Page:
So, on to the premise/précis – Emil is rich, having won a modestly grotesque sum on the Lottery. On returning from a shopping spree in London he finds himself subject to the random visit of a phantom from his past, “the misogynist, alcoholic, compulsive gambler and, most recently, burglar Havard Knutsson”, who lets himself into Emil’s flat through the kitchen window when Emil fails to answer the door. Unfortunately for Emil, uncomfortably ensconced beneath his bed, Havard decides to make himself at home, playing Emil’s music and drinking his duty-free booze, all the while answering phone- and house-calls from Emil’s friends and acquaintances and generally having a good time.
The rather silly but entertaining back story is filled in during lulls in the growing farce by Emil’s recollections, including the meaning behind the title. All the action of the present is inferred from beneath the bed, each image drawn from audible and olfactory cues, like the fresh creeping of cold external air when the door is opened, the sounds of bottles opening and water splashing, the fug of cigarette smoke, the teasing and arguing of his friends and other guests, and one-sided telephone conversations. From his limited vantage point he can also see Havard defile his bathroom sink, and his other unlikely guest, Armann the professional linguist, whose diatribe over the plural form of Sony’s Walkman, drunkenly urinates over the toilet bowl, floor, and his own trousers. The only place of salvation [from other people] is the toilet, he suggests on the plane home from London. Not so. There is no place of salvation for Emil.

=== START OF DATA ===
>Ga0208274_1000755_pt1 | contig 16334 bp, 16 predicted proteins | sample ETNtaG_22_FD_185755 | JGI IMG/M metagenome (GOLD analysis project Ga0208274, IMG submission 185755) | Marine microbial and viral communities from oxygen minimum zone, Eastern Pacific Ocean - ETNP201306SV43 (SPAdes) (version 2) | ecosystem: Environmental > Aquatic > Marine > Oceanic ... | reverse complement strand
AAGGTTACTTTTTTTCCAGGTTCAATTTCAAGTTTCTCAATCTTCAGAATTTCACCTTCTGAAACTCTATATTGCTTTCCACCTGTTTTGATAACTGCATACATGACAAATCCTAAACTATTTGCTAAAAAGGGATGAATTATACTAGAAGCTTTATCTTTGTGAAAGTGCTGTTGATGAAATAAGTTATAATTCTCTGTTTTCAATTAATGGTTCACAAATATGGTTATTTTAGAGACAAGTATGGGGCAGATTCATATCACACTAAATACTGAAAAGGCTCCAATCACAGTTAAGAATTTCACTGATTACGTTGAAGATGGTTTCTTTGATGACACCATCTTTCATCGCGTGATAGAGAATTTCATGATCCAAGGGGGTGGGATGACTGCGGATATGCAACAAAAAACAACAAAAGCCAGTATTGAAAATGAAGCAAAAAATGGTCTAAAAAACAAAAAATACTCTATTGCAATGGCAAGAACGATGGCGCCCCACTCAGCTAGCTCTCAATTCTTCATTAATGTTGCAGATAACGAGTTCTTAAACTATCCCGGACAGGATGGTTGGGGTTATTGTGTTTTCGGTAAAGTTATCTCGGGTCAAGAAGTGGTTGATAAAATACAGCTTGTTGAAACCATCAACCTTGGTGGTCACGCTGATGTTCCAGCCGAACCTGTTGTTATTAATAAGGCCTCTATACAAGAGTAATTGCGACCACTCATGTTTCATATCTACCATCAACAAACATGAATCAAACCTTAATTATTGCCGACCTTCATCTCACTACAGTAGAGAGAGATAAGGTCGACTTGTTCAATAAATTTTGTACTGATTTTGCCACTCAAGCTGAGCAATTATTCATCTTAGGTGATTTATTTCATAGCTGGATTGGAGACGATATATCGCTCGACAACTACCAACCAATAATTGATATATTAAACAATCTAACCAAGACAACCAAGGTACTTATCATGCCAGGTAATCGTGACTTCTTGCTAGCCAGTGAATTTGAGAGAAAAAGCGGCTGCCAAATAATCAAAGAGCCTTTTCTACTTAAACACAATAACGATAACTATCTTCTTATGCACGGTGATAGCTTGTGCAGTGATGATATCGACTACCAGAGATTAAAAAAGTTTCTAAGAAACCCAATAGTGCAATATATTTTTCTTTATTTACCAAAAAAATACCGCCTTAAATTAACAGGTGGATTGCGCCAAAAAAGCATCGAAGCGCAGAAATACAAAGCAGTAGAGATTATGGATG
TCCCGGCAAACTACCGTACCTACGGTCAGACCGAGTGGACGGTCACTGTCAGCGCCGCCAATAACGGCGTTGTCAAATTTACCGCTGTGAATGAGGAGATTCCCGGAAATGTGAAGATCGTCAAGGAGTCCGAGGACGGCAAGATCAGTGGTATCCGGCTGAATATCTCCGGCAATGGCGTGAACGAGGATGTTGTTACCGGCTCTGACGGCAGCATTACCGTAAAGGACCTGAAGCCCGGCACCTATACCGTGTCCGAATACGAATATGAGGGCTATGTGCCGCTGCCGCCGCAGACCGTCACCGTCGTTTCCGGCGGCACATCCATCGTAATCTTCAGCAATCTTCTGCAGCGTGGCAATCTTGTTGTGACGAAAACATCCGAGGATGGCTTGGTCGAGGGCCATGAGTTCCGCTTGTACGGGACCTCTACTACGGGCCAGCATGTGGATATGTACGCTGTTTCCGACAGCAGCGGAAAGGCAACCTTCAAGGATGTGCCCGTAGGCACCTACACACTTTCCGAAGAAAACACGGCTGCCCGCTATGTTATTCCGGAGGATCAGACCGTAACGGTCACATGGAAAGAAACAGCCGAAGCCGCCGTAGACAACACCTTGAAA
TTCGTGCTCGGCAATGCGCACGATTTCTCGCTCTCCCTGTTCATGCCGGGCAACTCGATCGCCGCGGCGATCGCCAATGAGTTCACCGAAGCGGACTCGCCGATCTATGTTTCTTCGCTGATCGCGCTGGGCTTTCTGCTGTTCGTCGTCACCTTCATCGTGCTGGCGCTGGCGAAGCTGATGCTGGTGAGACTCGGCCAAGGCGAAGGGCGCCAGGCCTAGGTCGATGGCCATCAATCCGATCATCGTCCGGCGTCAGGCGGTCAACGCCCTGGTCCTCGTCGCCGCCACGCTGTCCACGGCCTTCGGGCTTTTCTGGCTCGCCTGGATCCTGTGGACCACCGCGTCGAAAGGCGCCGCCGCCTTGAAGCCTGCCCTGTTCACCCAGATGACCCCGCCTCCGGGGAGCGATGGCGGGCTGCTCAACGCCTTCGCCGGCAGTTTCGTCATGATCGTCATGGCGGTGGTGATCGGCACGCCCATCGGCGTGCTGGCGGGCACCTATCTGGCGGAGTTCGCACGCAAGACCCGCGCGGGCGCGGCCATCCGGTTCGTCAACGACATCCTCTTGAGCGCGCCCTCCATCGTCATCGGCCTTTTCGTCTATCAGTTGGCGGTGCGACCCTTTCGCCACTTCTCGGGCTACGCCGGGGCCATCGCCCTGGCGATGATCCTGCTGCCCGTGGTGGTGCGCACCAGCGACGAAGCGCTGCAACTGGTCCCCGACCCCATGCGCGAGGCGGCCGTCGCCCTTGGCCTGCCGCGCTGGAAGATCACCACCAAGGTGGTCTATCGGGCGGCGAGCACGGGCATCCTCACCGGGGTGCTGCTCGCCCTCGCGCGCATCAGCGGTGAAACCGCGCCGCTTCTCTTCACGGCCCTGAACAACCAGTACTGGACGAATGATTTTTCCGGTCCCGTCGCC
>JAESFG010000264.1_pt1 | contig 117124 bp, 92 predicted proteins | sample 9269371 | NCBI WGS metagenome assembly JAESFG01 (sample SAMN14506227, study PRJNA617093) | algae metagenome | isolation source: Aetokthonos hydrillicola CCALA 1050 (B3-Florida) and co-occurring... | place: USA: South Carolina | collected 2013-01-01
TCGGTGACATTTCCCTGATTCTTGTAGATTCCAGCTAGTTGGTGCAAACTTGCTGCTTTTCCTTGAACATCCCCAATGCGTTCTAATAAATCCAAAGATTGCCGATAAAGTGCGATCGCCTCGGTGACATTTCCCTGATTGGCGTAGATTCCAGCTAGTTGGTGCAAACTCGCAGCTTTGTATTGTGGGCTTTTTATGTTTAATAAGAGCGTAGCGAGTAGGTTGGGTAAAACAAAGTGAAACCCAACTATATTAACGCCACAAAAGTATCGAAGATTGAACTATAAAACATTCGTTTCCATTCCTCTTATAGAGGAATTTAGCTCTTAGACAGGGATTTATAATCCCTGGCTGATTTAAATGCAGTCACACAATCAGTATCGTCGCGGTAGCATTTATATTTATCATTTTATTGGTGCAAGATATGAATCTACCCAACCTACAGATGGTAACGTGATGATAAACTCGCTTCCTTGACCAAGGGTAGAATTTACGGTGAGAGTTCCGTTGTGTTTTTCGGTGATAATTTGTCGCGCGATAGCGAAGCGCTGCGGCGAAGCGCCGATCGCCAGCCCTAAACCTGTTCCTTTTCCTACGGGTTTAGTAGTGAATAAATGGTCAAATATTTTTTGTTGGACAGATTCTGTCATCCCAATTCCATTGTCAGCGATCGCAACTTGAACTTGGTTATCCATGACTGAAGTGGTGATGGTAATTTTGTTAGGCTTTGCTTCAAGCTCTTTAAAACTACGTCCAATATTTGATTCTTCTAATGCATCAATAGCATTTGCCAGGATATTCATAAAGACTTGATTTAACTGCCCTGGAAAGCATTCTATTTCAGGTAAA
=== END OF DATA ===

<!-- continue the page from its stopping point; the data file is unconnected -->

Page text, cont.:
What develops, over the course of a short but immensely fun novella, is a picture of a weak man whose failures have left him pinioned beneath his own mattress, onto which his nemesis Havard tempts the girl Emil himself invited home, the springs pressing into the place where his spine should be. A word of warning, however– if you like your narrative arc to be resolved, you’ll be disappointed. Emil is left where he lies pressed into the dust-bunnies. He makes his own bed and now has to hide underneath it in literary perpetuity.
Thursday, 12 January 2017
Thursday, 5 January 2017
|Trav salvages another chickadee.|